52. @52: I’ll make an exception for you. What you say is completely wrong. First, the remark about brightness refers to absolute brightness. OK, maybe not clear. Second, stars are dimmer when they are farther away, but there are also more of them at a given distance, and the effects cancel exactly (regardless of the curvature of space). This line of reasoning has been used in connection with this question for several hundred years.

    Please read Harrison.

  53. Skydaddy

    “The heavens declare the glory of God;
    the skies proclaim the work of His hands.
    Day after day they pour forth speech;
    night after night they reveal knowledge.
    They have no speech, they use no words;
    no sound is heard from them.
    Yet their voice goes out into all the earth,
    their words to the ends of the world.” :-D

  54. Matt B.

    Infinity of volume and consistent density of stars doesn’t necessarily lead to covering the entire sky. In a Euclidean plane, there are directions you can draw a ray so that it doesn’t touch any points with integer coordinates. In a real-life infinite universe, the stars wouldn’t be spaced so exactly, so I would expect a fractal of light and dark.

    It might be possible to use calculus to prove that an infinite number of stars doesn’t necessarily add up to 100% of the sky, but I’m not up for that task right now.

    Oh, and I should add: It’s /TEM-por-al/, not /tem-POR-al/. (I often hear a similar mistake with “electoral”.)

  55. Cosmonut

    Couple of things glossed over in the video, but really important.

    As stars get farther away, their light gets fainter. So maybe that will take care of it ? Turns out not, due to a neat mathematical fact.

    Consider a sphere 1 AU in radius centred on Earth. It will just about touch the Sun and thus only 1 star on the surface of the sphere.

    Now consider a sphere say 1 million times larger. Every star lying on the surface of that sphere is 1 million times further away, so the light they contribute is 1/(1 million)^2 times that of the Sun.

    But on average, if a sphere of size 1 AU touches just the Sun, a sphere of 1 million AU touches (1 million)^2 stars ! So, the overall light coming from that sphere = Same as from the Sun.

    Now if space goes on till infinity, we get an infinite amount of light hitting us ! That’s the paradox.

  56. ceramicfundamentalist

    Matt B., #57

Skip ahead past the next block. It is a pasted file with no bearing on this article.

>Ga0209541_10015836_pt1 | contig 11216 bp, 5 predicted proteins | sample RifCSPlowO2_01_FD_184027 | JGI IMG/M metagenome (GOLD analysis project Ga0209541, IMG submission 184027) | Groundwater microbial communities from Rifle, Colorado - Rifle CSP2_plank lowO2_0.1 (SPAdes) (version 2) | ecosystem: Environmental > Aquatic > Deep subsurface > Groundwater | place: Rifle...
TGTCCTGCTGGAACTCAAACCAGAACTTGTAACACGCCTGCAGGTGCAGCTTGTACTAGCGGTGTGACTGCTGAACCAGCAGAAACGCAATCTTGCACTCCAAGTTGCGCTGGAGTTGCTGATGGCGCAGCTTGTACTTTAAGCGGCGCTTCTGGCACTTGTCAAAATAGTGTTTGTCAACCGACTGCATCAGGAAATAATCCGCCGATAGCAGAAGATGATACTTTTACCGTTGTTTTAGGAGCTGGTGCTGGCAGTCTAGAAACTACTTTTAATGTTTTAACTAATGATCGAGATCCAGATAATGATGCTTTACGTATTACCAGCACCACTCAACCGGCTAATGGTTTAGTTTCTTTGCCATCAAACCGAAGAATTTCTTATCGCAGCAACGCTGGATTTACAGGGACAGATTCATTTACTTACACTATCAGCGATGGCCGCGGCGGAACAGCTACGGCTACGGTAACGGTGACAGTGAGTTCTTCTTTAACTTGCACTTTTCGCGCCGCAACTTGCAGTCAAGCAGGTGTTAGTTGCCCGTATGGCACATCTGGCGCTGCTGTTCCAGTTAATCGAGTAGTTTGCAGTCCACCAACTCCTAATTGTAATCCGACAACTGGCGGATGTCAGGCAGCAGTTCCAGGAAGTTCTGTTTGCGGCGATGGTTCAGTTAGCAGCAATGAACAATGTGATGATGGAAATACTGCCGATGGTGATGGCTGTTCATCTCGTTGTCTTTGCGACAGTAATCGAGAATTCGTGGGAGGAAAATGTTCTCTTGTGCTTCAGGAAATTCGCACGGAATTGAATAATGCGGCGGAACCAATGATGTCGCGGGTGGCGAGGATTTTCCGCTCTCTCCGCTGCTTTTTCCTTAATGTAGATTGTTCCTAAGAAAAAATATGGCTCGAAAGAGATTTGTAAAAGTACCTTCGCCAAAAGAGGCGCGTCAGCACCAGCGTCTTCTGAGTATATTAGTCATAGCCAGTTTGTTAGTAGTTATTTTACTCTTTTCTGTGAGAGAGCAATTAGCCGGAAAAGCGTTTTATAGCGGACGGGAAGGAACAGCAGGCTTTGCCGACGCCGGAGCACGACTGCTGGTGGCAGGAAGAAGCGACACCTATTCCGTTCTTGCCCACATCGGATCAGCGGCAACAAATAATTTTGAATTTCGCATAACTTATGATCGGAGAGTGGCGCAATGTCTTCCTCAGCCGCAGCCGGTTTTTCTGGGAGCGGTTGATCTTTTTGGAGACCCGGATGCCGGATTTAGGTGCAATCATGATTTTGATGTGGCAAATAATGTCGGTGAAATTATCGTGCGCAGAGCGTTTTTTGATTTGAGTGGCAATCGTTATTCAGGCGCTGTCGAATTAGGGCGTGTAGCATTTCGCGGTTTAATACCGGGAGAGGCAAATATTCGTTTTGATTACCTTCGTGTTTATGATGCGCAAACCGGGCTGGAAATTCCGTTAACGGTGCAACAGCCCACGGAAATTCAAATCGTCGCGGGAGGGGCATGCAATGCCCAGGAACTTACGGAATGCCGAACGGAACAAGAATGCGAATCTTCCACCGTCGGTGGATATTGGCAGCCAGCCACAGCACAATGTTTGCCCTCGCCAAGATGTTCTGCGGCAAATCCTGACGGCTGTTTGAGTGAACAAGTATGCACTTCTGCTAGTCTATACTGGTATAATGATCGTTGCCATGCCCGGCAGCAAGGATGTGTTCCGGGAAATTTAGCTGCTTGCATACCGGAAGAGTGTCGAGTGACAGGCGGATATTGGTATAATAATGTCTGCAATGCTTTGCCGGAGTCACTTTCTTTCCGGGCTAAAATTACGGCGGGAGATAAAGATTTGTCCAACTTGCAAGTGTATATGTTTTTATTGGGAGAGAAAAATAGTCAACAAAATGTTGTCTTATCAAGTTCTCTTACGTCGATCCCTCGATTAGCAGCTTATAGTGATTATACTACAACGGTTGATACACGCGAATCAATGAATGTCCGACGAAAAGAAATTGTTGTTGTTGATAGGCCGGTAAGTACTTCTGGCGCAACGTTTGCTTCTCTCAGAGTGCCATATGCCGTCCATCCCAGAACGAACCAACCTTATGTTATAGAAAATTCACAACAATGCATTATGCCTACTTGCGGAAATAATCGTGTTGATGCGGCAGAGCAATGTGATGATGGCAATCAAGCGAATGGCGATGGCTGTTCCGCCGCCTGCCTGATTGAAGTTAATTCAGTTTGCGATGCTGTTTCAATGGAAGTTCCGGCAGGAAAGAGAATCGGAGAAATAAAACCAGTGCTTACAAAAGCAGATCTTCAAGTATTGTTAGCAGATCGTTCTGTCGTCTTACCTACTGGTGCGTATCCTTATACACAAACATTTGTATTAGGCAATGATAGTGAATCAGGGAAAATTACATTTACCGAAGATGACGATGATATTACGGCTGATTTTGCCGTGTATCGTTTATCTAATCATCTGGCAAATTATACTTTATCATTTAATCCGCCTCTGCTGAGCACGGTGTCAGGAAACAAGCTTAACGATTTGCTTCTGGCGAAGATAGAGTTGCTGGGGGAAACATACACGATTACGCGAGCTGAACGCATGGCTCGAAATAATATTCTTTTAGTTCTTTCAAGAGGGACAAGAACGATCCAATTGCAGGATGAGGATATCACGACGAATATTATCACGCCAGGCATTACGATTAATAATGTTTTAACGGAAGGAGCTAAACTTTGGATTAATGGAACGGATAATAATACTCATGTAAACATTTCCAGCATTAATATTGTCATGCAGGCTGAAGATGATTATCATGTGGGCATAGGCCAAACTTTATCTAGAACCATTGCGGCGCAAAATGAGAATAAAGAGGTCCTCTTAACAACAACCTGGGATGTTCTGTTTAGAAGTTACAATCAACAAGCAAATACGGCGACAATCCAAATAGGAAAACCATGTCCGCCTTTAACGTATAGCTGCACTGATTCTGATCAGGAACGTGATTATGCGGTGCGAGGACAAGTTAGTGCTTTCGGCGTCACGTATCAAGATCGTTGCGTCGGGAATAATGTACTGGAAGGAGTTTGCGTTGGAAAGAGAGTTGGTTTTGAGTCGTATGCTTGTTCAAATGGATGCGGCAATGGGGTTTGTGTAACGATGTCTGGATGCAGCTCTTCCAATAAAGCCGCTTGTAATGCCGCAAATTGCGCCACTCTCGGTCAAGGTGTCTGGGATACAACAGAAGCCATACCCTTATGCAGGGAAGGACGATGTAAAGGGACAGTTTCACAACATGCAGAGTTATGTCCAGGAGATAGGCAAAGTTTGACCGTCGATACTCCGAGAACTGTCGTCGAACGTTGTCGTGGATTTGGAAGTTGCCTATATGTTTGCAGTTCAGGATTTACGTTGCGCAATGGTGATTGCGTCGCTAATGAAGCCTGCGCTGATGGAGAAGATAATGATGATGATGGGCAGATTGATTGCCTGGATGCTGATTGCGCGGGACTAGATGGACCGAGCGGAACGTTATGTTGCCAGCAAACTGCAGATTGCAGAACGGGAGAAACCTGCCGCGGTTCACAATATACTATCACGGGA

“there are directions you can draw a ray so that it doesn’t touch any points with integer coordinates.”

    interesting thought, but the human eye can’t see a point, it has a limit of practical resolution. would any starless area of the sky be large enough to be resolved by a human eye (or for that matter even the most advanced telescope)? if not, then the sky would still look bright in every direction.

  57. TB

    @53. Please pardon my sloppy writing earlier. I understand what you are saying, but I still disagree. Even if you have a detector which integrates all photons from all directions, you still get a finite light density. The reasoning is simple. If you have some star density which is uniform over space and time (no die-outs or blockages) you will get a photon density which is, in effect, the average temperature of the volume. If you double the star density, you will double the photon density because you have effectively doubled the energy density inside your “black body”. So if we could put a detector in the middle of intergalactic space we could get an approximate value for the star density in the universe. Obviously this is not zero, as my previous post may have implied, but neither would it be infinite or the same as being inside of a star. (I will read Harrison as you suggested, but I have taken many physics courses and have been involved in various camera light detection systems for several years, so I think I already know a bit about this).

  58. Nick L

    “you can figure out that the Universe is neither infinite in space nor in time.”

    Unless an infinite universe has virtually all of its diameter at around a plank length.

  59. Nick L

    That should be Planck length. (We don’t live in a lumber universe regardless of the number of blockheads you might know)

  60. @#58: OK, this is a bit better; one can argue that the brightness isn’t infinite but equal to the average surface temperature of a star. OK, but still that is not what we observe. (This is of course an idealized thought experiment; if the photon density in space were the same as that at the surface of a star, then stars could not exist, but that is not relevant to the paradox.) If the stars have always been shining and the universe is infinite, then every point would indeed be as bright as the surface of a star.

    @#55: Yes, this is possible, but would require that we are at a special place in the universe.

  61. Chalkboard

    Ah yes, the intellectual equivalent of “yah huh…nut uhh…yah huh if this way…ok, but nut uhh if that way” Thanks Phil, keep up the good work you do for those of us with brain pans of a lessor volume.